A Lightning Talk
On 21st of July, I took a part in the lightning.io conference, which took place in Poznań, Poland. The conference itself was quite unusual, because - as its name may suggest - it consisted of lightning talks only. What’s more, each and every attendee was also a speaker.
On one hand, I chose a topic which I was really keen on. On the other, making it fit into 5 minutes was a really difficult task. I had a feeling I could talk on it for several minutes or even hours, but the rules were (almost) inexorable, so I had to make it quick.
Thanks to Mari Carmen (“valakirka”) for providing the photo above!
My presentation was entitled “Application Architecture”, and it was actually concentrated on the things its name says. It was all based on a presentation done by Uncle Bob. You’ve never heard of him? To make things short: if you’ve learned an OOD principle recently, there’s probably an Uncle Bob’s paper from 1992 describing it. That’s the guy.
In general, he pointed out that we lost our way because of the web. For example, people often complain that Cucumber is too slow and that tests run too long because of it. The truth is that the Cucumber itself doesn’t add any significant overhead. The real problem is that testing through the UI is slow, also booting Rails up is slow. That is: we shouldn’t fight the symptoms, we should fight the cause.
We’ve got blinded by the web and made it the central abstraction of our applications. In fact, web should be considered as just one of the available delivery mechanisms, even if there’s only one. Our applications and their structure should reflect their own intent, not web framework’s.
Uncle Bob says that instead of focusing on the delivery mechanisms, we should concentrate on use cases. He suggests a 1-1 relationship between use cases and objects representing them. To avoid confusing with MVC controllers, Uncle Bob called these objects interactors. They implement application-specific business rules, which can’t be put into a framework of any kind. Example interactors could be named AddUserToGroup, FindUser, CancelOrder etc. It’s good if their names are descriptive.
Interactors should know about entities. The latter can also be called business objects: they hold data and perform operations. But they are not to be confused with MVC models - entities must be decoupled from data storage and framework. They also don’t need to know about other components of the application.
And where’s the place for the web? Well, delivery mechanisms are separated from the core of the application by using an interface called boundary. Web could be just one of its implementations, while terminal and WebService could be the others. Of course, when you’re running tests, every regular delivery mechanism is considered harmful. Not only it can skew the results, it can also prolong the response time.
User can interact with a delivery mechanism (that is, a boundary implementation) in both ways: for reading from and for writing to. Delivery mechanism gathers data from the user and builds a request model. Request model is just a data structure, it has no methods. When you look at it, you should not have any clues about what delivery mechanism was used. That is - no session ids and that kind of stuff. Request model is then passed to the interactor.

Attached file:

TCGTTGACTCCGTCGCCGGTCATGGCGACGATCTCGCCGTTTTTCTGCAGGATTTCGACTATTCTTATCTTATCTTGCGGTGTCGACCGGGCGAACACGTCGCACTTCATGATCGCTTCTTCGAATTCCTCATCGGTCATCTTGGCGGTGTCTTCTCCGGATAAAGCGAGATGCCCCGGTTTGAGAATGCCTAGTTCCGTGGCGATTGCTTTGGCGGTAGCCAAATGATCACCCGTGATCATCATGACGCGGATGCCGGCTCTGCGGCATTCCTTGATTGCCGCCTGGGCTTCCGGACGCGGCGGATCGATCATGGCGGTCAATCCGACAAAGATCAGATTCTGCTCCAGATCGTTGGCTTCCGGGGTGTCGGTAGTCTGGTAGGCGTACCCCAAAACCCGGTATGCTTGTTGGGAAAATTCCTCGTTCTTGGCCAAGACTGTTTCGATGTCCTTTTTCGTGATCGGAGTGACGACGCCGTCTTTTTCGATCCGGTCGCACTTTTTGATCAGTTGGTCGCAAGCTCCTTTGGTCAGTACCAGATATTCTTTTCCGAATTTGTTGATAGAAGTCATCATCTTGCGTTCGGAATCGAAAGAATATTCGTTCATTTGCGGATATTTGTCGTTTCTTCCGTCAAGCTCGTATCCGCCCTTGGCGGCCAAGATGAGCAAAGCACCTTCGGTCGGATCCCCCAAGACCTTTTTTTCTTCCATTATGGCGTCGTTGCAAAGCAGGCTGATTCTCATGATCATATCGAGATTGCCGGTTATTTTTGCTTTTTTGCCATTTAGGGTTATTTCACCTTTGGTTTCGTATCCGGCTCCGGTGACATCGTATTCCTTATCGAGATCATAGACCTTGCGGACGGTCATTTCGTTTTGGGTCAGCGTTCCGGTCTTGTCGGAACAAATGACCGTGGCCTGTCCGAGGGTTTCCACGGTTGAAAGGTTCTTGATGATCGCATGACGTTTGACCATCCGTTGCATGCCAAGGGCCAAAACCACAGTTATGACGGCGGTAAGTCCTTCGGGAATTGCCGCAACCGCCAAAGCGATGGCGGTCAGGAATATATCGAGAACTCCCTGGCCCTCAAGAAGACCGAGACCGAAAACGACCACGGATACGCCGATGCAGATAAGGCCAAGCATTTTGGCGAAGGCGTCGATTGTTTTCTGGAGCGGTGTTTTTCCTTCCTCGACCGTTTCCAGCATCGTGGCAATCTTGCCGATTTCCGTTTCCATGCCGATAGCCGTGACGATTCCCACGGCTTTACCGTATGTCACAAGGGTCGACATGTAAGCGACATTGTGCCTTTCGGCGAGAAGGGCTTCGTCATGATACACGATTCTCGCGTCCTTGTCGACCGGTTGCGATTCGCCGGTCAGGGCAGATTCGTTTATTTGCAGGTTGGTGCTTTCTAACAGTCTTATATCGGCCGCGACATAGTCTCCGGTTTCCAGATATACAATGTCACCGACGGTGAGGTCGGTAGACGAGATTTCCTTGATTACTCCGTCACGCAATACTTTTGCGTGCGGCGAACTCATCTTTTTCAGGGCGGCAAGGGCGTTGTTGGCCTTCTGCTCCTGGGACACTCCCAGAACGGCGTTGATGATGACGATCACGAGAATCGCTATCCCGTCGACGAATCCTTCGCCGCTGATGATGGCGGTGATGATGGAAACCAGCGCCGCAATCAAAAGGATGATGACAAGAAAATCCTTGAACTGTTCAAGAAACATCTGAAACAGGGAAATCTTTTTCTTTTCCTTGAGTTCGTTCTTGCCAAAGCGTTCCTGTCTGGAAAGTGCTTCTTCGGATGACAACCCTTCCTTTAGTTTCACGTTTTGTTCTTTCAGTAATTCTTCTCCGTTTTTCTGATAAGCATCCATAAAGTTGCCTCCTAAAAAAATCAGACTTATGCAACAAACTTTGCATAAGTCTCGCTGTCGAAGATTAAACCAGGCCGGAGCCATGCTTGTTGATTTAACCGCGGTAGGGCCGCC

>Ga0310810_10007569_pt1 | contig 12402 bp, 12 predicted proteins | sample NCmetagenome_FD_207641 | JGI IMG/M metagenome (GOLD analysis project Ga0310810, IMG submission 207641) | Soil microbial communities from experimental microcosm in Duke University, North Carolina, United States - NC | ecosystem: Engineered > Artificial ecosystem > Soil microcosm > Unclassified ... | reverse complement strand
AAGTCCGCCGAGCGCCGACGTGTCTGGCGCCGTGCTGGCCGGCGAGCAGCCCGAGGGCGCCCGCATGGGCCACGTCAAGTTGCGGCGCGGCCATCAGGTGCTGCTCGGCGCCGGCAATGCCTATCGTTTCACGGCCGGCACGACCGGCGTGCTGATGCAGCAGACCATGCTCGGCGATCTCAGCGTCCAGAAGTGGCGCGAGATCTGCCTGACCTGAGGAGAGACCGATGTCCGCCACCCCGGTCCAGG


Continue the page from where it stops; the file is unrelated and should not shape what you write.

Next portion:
Interactor ties the whole use case together. When interactor finishes its job, it creates the result model. Again: there are no methods in it, it’s just a dumb set of data. Result model is passed through the boundary to the delivery mechanism. Then delivery mechanism has to figure out how to present the result to the user (in form of a webpage, API response etc.).
What about the MVC as we all know it? The point is, it wasn’t meant to be an architectural pattern. In fact, it was just a small design pattern adapted to be replicated over and over again on the same screen. For example, if you wanted to build a GUI window, you could use one MVC instance for the window title, one for the close button, one for the scrollbar and so on. However, in the web world we decided that there will be only one MVC instance, hence there is just one view representing the whole screen.
What’s even worse, view is often using models directly, whilst it should know nothing about models. In order to isolate them, one can use the presenter pattern which turns the response model into a view model. As a result, one gets a dumb view, which only takes data from the view model and puts it on the screen directly, without any additional processing.
Database also often plays the ungrateful role of being the central abstraction of the application. In fact, applications should be decoupled from specific data storage mechanisms. It can be easily achieved by extracting data operations to an interface, and making application interact with interface methods instead of any specific implementation. By the way, writing unit tests becomes much easier then.
Uncle Bob nicely summed up designing application architecture. He said that it’s all about drawing lines. Once you draw a line, all dependencies that crosses that line should go in one direction. And if you’ve done that, you have a gem.
Extracting core parts of the application is another interesting concept that was going through my mind for some time, but I’ve never had enough courage to put it into practice. Now I do feel encouraged to try this approach.